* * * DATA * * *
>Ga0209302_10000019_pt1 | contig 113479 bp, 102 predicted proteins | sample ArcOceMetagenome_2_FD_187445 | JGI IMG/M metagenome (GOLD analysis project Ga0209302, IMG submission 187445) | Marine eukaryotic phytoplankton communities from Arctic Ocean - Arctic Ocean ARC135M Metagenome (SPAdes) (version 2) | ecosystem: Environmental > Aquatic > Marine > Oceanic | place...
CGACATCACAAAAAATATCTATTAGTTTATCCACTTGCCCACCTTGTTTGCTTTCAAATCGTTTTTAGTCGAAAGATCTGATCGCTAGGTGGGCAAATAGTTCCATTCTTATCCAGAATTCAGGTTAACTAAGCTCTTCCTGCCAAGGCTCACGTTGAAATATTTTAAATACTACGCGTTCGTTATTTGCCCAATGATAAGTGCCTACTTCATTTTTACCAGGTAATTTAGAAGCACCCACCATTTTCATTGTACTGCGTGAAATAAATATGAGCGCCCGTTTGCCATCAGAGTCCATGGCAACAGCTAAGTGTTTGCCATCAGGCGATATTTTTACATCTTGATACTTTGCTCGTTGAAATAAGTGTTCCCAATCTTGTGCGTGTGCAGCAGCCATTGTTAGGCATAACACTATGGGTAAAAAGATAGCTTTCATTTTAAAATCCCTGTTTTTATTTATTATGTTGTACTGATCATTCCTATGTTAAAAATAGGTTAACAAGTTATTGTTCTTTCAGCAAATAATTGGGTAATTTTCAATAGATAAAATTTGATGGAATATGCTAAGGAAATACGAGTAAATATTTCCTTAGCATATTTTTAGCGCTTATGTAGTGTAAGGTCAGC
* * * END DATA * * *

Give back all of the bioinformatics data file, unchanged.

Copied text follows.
>Ga0209302_10000019_pt1 | contig 113479 bp, 102 predicted proteins | sample ArcOceMetagenome_2_FD_187445 | JGI IMG/M metagenome (GOLD analysis project Ga0209302, IMG submission 187445) | Marine eukaryotic phytoplankton communities from Arctic Ocean - Arctic Ocean ARC135M Metagenome (SPAdes) (version 2) | ecosystem: Environmental > Aquatic > Marine > Oceanic | place...
CGACATCACAAAAAATATCTATTAGTTTATCCACTTGCCCACCTTGTTTGCTTTCAAATCGTTTTTAGTCGAAAGATCTGATCGCTAGGTGGGCAAATAGTTCCATTCTTATCCAGAATTCAGGTTAACTAAGCTCTTCCTGCCAAGGCTCACGTTGAAATATTTTAAATACTACGCGTTCGTTATTTGCCCAATGATAAGTGCCTACTTCATTTTTACCAGGTAATTTAGAAGCACCCACCATTTTCATTGTACTGCGTGAAATAAATATGAGCGCCCGTTTGCCATCAGAGTCCATGGCAACAGCTAAGTGTTTGCCATCAGGCGATATTTTTACATCTTGATACTTTGCTCGTTGAAATAAGTGTTCCCAATCTTGTGCGTGTGCAGCAGCCATTGTTAGGCATAACACTATGGGTAAAAAGATAGCTTTCATTTTAAAATCCCTGTTTTTATTTATTATGTTGTACTGATCATTCCTATGTTAAAAATAGGTTAACAAGTTATTGTTCTTTCAGCAAATAATTGGGTAATTTTCAATAGATAAAATTTGATGGAATATGCTAAGGAAATACGAGTAAATATTTCCTTAGCATATTTTTAGCGCTTATGTAGTGTAAGGTCAGC